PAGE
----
# Revision history [back]

I think the confusion here is between the fact that your examples use f(1) as an expression, but Python functions and the values those functions take are two different things. There are several ways to get around this:

# method 1
def f(n):
if n == 0:
retfunc(x) = 1
else:
retfunc(x) = add(x*f(n-k) for k in (1..n))
return retfunc

sage: f(0)
x |--> 1
sage: f(1)
x |--> x
sage: f(2)
x |--> x^2 + x
sage: f(3)
x |--> (x^2 + x)*x + x^2 + x
sage: f(3)(4)
100


(2) Use expressions instead, and substitute manually:

# method 2
def f(n):
if n == 0:
retexpr = 1
else:
retexpr = add(x*f(n-k) for k in (1..n))
return retexpr

sage: f(0)
1
sage: f(1)
x
sage: f(2)
x^2 + x
sage: f(3)
(x^2 + x)*x + x^2 + x
sage: f(3)(x=4)
100


(3) Evaluate the function at x before doing the addition in your code:

# method 3
def f(n) :
def retfunc(x) :
return 1 if n == 0 else x*add(f(n-k)(x) for k in (1..n))
return retfunc

sage: [f(i) for i in [0..3]]
[<function retfunc at 0x10eee66e0>, <function retfunc at 0x10eee6668>, <function retfunc at 0x10eee6758>, <function retfunc at 0x10eee67d0>]
sage: [f(i)(x) for i in [0..3]]
[1, x, (x + 1)*x, ((x + 1)*x + x + 1)*x]
sage: [f(i)(x) for i in [0..3]]
[1, x, (x + 1)*x, ((x + 1)*x + x + 1)*x]
sage: f(3)(x=4)
100


I'd prefer (1) or (2) because it's somewhat easier to work with Sage-level objects in a calculus-y way than Python functions, but YMMV.

I think the confusion here is between the fact that your examples use f(1) as an expression, but Python functions and the values those functions take are two different things. There are several ways to get around this:

# method 1
def f(n):
if n == 0:
retfunc(x) = 1
else:
retfunc(x) = add(x*f(n-k) for k in (1..n))
return retfunc

sage: f(0)
x |--> 1
sage: f(1)
x |--> x
sage: f(2)
x |--> x^2 + x
sage: f(3)
x |--> (x^2 + x)*x + x^2 + x
sage: f(3)(4)
100


(2) Use expressions instead, and substitute manually:manually when you want to call it later:

# method 2
def f(n):
if n == 0:
retexpr = 1
else:
retexpr = add(x*f(n-k) for k in (1..n))
return retexpr

sage: f(0)
1
sage: f(1)
x
sage: f(2)
x^2 + x
sage: f(3)
(x^2 + x)*x + x^2 + x
sage: f(3)(x=4)
100


(3) Evaluate the function at x before doing the addition in your code:

# method 3
def f(n) :
def retfunc(x) :
return 1 if n == 0 else x*add(f(n-k)(x) for k in (1..n))
return retfunc

sage: [f(i) for i in [0..3]]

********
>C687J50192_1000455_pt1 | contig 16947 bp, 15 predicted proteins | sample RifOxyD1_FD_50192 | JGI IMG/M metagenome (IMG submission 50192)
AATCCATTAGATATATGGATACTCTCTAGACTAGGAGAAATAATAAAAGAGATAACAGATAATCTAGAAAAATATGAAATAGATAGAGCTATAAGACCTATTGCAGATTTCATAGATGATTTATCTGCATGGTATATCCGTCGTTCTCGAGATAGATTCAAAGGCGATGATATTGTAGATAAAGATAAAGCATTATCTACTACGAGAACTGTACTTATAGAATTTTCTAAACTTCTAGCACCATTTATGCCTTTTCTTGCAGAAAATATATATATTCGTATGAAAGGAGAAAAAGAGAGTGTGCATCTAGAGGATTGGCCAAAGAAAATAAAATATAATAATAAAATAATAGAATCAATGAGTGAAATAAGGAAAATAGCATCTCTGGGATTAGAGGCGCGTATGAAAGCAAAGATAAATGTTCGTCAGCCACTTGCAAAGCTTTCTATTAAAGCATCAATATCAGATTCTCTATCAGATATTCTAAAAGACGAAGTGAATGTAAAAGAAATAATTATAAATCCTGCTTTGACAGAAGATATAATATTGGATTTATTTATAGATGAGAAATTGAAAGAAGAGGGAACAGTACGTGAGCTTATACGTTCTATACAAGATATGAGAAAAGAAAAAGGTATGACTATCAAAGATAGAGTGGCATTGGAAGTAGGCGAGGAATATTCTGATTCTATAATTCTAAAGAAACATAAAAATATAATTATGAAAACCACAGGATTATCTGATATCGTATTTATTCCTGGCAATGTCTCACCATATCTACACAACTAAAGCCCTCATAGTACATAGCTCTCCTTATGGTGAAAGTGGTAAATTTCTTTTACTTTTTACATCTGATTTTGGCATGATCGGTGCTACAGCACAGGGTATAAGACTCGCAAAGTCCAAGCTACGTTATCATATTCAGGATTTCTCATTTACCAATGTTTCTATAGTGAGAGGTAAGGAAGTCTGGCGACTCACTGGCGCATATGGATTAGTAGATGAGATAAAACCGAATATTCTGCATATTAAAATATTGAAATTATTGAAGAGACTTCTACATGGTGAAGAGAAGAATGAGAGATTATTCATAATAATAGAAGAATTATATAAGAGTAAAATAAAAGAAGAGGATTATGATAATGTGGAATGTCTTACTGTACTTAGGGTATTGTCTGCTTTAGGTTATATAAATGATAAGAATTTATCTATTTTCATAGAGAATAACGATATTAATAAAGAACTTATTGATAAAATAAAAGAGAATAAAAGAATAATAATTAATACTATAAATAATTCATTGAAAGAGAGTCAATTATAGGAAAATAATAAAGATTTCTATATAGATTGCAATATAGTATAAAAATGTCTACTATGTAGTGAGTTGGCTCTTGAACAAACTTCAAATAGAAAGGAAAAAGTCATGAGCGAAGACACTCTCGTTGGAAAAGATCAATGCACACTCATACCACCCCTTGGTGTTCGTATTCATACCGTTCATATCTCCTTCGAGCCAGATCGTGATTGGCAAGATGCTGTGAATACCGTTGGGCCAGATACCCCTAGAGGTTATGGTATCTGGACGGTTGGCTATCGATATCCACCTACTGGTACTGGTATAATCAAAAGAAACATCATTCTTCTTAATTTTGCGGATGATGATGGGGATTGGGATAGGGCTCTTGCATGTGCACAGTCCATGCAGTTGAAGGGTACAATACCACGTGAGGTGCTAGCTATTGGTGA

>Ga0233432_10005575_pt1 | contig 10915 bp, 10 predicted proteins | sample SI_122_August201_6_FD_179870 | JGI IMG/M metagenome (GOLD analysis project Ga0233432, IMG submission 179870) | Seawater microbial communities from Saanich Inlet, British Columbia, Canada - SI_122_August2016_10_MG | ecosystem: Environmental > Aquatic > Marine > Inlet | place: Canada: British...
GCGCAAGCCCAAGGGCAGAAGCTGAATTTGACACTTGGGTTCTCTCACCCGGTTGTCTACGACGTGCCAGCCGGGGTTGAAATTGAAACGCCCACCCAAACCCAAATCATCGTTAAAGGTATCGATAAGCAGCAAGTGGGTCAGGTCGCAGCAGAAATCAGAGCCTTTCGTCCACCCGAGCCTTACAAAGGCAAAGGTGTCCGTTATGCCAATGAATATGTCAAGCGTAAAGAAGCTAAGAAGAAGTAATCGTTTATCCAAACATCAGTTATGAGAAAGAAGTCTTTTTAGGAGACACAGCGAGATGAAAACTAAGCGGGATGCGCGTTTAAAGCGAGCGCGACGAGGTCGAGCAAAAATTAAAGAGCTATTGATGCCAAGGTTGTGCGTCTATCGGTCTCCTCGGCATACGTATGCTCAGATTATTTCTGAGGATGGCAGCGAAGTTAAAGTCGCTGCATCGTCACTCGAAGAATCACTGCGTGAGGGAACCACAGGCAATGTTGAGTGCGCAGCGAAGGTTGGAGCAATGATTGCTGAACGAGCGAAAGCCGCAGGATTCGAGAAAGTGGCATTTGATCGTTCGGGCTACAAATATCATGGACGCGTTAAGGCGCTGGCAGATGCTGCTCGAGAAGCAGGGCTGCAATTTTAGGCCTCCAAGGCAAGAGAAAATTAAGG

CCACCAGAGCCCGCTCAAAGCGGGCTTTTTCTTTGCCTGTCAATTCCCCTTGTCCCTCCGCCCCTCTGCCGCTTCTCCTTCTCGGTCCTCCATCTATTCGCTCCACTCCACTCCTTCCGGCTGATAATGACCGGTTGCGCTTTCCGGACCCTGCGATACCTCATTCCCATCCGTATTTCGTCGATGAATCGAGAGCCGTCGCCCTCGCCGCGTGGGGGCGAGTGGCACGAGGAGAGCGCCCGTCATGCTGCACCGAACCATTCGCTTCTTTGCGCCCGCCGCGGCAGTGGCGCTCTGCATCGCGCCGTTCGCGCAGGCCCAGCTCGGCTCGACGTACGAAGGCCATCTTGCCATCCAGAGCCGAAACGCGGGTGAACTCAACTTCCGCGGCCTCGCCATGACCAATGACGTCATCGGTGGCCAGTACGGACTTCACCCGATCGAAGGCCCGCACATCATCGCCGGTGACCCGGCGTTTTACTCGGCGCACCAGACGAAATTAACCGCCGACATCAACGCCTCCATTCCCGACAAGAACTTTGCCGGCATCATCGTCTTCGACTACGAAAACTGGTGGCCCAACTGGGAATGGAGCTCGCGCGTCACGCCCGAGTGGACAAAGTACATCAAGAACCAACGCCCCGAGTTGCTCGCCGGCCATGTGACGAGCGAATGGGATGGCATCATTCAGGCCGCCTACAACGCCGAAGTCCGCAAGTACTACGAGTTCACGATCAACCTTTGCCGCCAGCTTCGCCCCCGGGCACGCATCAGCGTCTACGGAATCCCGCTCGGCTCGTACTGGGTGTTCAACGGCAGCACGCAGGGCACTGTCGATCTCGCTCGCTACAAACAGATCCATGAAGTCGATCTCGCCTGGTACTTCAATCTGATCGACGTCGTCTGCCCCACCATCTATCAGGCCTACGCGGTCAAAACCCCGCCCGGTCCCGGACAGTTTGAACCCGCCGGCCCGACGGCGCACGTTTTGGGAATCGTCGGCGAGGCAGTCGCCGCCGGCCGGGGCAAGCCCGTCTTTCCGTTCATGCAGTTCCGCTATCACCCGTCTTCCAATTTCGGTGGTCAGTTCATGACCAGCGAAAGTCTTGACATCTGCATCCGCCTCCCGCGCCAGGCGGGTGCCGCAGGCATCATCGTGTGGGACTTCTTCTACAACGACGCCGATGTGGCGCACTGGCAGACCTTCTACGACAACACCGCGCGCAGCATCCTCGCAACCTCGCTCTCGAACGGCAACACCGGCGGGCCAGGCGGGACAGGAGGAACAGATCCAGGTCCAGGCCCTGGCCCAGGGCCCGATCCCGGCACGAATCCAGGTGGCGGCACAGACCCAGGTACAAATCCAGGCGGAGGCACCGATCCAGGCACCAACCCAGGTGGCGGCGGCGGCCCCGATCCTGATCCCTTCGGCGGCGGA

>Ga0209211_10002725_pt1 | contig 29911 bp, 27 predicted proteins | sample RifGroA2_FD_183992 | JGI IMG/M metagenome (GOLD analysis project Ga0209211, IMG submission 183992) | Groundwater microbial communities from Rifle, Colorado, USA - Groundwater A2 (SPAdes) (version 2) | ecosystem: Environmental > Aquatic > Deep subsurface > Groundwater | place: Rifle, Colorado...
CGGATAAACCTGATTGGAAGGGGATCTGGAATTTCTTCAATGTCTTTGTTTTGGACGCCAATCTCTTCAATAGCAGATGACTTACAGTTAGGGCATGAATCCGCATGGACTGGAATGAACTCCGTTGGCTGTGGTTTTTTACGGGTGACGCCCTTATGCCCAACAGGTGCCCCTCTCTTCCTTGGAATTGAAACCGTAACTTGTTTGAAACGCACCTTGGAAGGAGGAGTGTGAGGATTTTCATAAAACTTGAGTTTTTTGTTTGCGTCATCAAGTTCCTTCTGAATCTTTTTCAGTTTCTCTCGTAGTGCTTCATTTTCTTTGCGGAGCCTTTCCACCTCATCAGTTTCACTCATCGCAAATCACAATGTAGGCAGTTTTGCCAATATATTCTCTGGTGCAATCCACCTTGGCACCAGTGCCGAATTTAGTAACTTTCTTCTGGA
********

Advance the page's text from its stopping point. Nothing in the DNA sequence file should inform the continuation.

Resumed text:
[<function retfunc at 0x10eee66e0>, <function retfunc at 0x10eee6668>, <function retfunc at 0x10eee6758>, <function retfunc at 0x10eee67d0>]
sage: [f(i)(x) for i in [0..3]]
[1, x, (x + 1)*x, ((x + 1)*x + x + 1)*x]
sage: [f(i)(x) for i in [0..3]]
[1, x, (x + 1)*x, ((x + 1)*x + x + 1)*x]
sage: f(3)(x=4)
100


I'd prefer (1) or (2) because it's somewhat easier to work with Sage-level objects in a calculus-y way than Python functions, but YMMV.

I think the confusion here is between involves the fact that your examples use f(1) as an expression, but Python functions and the values those functions take are two different things. There are several ways to get around this:

# method 1
def f(n):
if n == 0:
retfunc(x) = 1
else:
retfunc(x) = add(x*f(n-k) for k in (1..n))
return retfunc

sage: f(0)
x |--> 1
sage: f(1)
x |--> x
sage: f(2)
x |--> x^2 + x
sage: f(3)
x |--> (x^2 + x)*x + x^2 + x
sage: f(3)(4)
100


(2) Use expressions instead, and substitute manually when you want to call it later:

# method 2
def f(n):
if n == 0:
retexpr = 1
else:
retexpr = add(x*f(n-k) for k in (1..n))
return retexpr

sage: f(0)
1
sage: f(1)
x
sage: f(2)
x^2 + x
sage: f(3)
(x^2 + x)*x + x^2 + x
sage: f(3)(x=4)
100


(3) Evaluate the function at x before doing the addition in your code:

# method 3
def f(n) :
def retfunc(x) :
return 1 if n == 0 else x*add(f(n-k)(x) for k in (1..n))
return retfunc

sage: [f(i) for i in [0..3]]
[<function retfunc at 0x10eee66e0>, <function retfunc at 0x10eee6668>, <function retfunc at 0x10eee6758>, <function retfunc at 0x10eee67d0>]
sage: [f(i)(x) for i in [0..3]]
[1, x, (x + 1)*x, ((x + 1)*x + x + 1)*x]
sage: [f(i)(x) for i in [0..3]]
[1, x, (x + 1)*x, ((x + 1)*x + x + 1)*x]
sage: f(3)(x=4)
100


I'd prefer (1) or (2) because it's somewhat easier to work with Sage-level objects in a calculus-y way than Python functions, but YMMV.